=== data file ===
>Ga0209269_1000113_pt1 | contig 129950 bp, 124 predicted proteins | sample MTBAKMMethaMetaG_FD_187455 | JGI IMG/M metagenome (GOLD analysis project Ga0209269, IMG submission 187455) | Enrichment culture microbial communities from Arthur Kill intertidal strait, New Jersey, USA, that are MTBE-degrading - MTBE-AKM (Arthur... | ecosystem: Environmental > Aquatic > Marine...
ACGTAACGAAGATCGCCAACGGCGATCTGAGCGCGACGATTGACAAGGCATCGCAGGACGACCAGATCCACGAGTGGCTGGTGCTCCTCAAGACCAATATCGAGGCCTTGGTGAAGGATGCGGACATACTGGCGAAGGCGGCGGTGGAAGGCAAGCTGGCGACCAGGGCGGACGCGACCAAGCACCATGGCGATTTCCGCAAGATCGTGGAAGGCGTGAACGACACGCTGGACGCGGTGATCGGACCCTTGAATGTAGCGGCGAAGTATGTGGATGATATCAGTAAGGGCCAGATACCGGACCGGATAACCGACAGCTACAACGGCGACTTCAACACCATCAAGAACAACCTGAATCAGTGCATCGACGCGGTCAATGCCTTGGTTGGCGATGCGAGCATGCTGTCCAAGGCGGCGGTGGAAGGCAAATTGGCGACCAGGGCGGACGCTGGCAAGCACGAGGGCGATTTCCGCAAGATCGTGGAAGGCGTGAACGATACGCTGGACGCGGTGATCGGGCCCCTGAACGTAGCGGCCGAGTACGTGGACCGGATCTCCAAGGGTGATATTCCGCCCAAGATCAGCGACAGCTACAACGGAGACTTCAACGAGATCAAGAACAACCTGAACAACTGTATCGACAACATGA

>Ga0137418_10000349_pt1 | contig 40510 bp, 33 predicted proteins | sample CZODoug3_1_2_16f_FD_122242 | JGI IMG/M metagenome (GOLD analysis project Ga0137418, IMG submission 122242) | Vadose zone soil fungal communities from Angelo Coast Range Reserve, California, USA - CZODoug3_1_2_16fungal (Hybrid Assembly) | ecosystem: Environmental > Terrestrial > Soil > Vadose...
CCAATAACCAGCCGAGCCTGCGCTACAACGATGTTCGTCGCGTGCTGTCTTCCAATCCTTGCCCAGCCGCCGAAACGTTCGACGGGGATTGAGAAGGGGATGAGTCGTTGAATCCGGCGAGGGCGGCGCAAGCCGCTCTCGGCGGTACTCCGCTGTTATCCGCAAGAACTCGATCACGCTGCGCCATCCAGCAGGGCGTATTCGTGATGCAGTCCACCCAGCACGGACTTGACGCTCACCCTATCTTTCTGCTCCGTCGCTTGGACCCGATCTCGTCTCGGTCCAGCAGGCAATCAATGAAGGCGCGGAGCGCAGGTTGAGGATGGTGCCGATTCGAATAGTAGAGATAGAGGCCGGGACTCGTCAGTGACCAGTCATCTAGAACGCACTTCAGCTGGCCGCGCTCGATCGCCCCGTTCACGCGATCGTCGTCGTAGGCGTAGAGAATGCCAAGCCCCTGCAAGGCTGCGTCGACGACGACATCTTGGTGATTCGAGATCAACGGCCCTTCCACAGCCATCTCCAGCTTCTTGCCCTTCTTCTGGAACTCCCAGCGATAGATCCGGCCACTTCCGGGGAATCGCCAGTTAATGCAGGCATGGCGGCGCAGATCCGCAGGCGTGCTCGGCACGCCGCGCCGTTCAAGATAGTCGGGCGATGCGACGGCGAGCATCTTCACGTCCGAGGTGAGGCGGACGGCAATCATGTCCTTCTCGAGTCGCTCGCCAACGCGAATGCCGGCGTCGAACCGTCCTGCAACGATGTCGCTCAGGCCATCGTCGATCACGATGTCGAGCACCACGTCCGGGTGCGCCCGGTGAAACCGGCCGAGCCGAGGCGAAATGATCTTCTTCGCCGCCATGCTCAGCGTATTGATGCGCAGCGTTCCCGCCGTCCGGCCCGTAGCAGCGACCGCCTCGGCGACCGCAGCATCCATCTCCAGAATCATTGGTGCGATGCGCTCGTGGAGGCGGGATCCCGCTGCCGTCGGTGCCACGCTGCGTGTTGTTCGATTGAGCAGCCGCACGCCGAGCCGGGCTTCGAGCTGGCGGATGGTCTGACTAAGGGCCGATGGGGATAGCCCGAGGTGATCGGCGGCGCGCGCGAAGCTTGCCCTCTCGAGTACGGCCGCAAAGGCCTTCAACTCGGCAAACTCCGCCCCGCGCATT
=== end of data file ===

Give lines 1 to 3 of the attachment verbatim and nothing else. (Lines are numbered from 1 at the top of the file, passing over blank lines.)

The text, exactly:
>Ga0209269_1000113_pt1 | contig 129950 bp, 124 predicted proteins | sample MTBAKMMethaMetaG_FD_187455 | JGI IMG/M metagenome (GOLD analysis project Ga0209269, IMG submission 187455) | Enrichment culture microbial communities from Arthur Kill intertidal strait, New Jersey, USA, that are MTBE-degrading - MTBE-AKM (Arthur... | ecosystem: Environmental > Aquatic > Marine...
ACGTAACGAAGATCGCCAACGGCGATCTGAGCGCGACGATTGACAAGGCATCGCAGGACGACCAGATCCACGAGTGGCTGGTGCTCCTCAAGACCAATATCGAGGCCTTGGTGAAGGATGCGGACATACTGGCGAAGGCGGCGGTGGAAGGCAAGCTGGCGACCAGGGCGGACGCGACCAAGCACCATGGCGATTTCCGCAAGATCGTGGAAGGCGTGAACGACACGCTGGACGCGGTGATCGGACCCTTGAATGTAGCGGCGAAGTATGTGGATGATATCAGTAAGGGCCAGATACCGGACCGGATAACCGACAGCTACAACGGCGACTTCAACACCATCAAGAACAACCTGAATCAGTGCATCGACGCGGTCAATGCCTTGGTTGGCGATGCGAGCATGCTGTCCAAGGCGGCGGTGGAAGGCAAATTGGCGACCAGGGCGGACGCTGGCAAGCACGAGGGCGATTTCCGCAAGATCGTGGAAGGCGTGAACGATACGCTGGACGCGGTGATCGGGCCCCTGAACGTAGCGGCCGAGTACGTGGACCGGATCTCCAAGGGTGATATTCCGCCCAAGATCAGCGACAGCTACAACGGAGACTTCAACGAGATCAAGAACAACCTGAACAACTGTATCGACAACATGA

>Ga0137418_10000349_pt1 | contig 40510 bp, 33 predicted proteins | sample CZODoug3_1_2_16f_FD_122242 | JGI IMG/M metagenome (GOLD analysis project Ga0137418, IMG submission 122242) | Vadose zone soil fungal communities from Angelo Coast Range Reserve, California, USA - CZODoug3_1_2_16fungal (Hybrid Assembly) | ecosystem: Environmental > Terrestrial > Soil > Vadose...